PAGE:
Published in PC Hardware

Krzanich promises Broadwell PCs by year’s end

by on20 May 2014

Our boys will be home by Christmas

Intel CEO Brian Krzanich says the company’s upcoming Broadwell processors will be ready by the end of the year. 

Intel’s plans are no secret. The company has been talking about launching 14nm Broadwell parts in late 2014 for a while. However, this time Krzanich is saying that Broadwell products will be available during the holiday shopping season.

Overcoming 14nm setbacks

Speaking to Reuters,  Krzanich confirmed that Intel experienced a few setbacks. Rumours of 14nm issues emerged several times over the past year or so. Intel confirmed some of them and it also mothballed a brand new 14nm plant in Arizona before it became operational. At the time the company said the decision was made due to soft demand for desktop parts.


It’s no secret that the transition to 14nm is proving troublesome. Transitions are costlier than ever, necessitating more and more capital spending. At the same time demand for consumer x86 parts remains soft. 

It’s not just Intel. Other chipmakers are joining forces to cut costs and speed up development. Last month Samsung and Globalfoundries teamed up in an effort to speed up time-to-market for 14nm FinFET products.

Finally some good news

During Intel’s last financial call, Krzanich failed to reveal any specific dates regarding Broadwell. He merely said the chips are coming in the second half of the year. This time he was more specific.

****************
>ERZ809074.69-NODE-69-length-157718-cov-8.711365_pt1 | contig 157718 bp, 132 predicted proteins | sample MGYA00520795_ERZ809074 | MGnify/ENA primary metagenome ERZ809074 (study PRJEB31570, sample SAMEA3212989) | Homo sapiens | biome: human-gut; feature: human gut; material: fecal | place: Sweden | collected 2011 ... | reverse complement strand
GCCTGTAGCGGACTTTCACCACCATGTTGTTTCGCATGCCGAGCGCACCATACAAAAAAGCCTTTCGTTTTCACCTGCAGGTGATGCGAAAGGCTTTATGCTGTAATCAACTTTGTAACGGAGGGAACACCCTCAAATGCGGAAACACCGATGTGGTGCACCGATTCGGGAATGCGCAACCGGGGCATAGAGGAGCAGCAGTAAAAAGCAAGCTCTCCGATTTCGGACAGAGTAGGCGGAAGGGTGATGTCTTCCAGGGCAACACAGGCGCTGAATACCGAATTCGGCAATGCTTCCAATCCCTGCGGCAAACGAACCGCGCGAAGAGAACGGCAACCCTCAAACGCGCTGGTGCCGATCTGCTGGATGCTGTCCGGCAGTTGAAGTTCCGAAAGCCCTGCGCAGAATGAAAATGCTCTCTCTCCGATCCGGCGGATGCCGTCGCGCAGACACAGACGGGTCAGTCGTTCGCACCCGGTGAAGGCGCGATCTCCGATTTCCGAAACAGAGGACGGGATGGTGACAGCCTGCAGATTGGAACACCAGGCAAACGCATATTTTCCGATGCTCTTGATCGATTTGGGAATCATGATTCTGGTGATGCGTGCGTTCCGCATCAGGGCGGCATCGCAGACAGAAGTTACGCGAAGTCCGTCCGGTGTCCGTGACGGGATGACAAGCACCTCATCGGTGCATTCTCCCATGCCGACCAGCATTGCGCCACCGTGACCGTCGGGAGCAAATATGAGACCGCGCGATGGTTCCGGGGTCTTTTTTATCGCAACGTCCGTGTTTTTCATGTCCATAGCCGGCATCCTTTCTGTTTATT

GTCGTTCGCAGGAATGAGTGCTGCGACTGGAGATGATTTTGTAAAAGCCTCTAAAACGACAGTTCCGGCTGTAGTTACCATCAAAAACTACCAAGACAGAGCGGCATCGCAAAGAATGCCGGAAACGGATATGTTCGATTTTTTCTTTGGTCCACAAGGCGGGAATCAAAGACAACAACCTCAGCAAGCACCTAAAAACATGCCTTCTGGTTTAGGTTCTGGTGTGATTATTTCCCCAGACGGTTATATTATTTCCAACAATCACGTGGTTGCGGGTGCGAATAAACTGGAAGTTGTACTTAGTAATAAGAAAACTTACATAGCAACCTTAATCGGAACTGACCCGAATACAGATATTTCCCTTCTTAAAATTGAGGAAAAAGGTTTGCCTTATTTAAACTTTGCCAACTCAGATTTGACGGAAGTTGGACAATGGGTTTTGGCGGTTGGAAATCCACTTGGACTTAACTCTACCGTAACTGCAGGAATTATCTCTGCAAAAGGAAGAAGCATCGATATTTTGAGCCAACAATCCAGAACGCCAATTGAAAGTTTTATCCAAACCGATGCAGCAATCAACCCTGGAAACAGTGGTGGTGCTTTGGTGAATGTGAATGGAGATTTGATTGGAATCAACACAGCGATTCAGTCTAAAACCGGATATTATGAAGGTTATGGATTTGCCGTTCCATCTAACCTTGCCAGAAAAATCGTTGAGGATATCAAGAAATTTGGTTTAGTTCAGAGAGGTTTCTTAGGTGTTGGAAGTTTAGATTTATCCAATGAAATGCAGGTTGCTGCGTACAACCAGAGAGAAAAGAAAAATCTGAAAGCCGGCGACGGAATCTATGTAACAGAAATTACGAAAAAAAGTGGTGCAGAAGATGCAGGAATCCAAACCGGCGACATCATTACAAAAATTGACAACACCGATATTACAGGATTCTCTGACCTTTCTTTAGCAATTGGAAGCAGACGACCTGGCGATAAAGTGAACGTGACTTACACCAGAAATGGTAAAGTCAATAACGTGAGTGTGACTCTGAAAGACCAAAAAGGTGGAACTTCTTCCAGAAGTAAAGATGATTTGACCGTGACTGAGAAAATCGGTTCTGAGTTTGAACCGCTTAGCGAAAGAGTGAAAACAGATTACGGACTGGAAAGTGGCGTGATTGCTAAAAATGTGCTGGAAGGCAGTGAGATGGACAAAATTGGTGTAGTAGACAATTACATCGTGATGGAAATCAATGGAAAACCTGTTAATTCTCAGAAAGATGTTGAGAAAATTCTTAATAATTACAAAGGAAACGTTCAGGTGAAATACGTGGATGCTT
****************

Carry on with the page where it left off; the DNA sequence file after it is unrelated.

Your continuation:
"I can guarantee for holiday, and not at the last second of holiday," Krzanich told Reuters.

Oddly enough, he mentioned the back-to-school timeframe, saying “that’s a tight one.” In order to have product on shelves in time for the back-to-school spree, Intel would have to have the chips ready much earlier and products would have to be on-shelf by July or August.

However, back-to-school is not what it used to be. Product cycles are longer than ever and Intel says the average PC is older than four years. It is getting worse, as there is not much incentive to upgrade and school kids tend to prefer shiny toys like smartphones and tablets instead.

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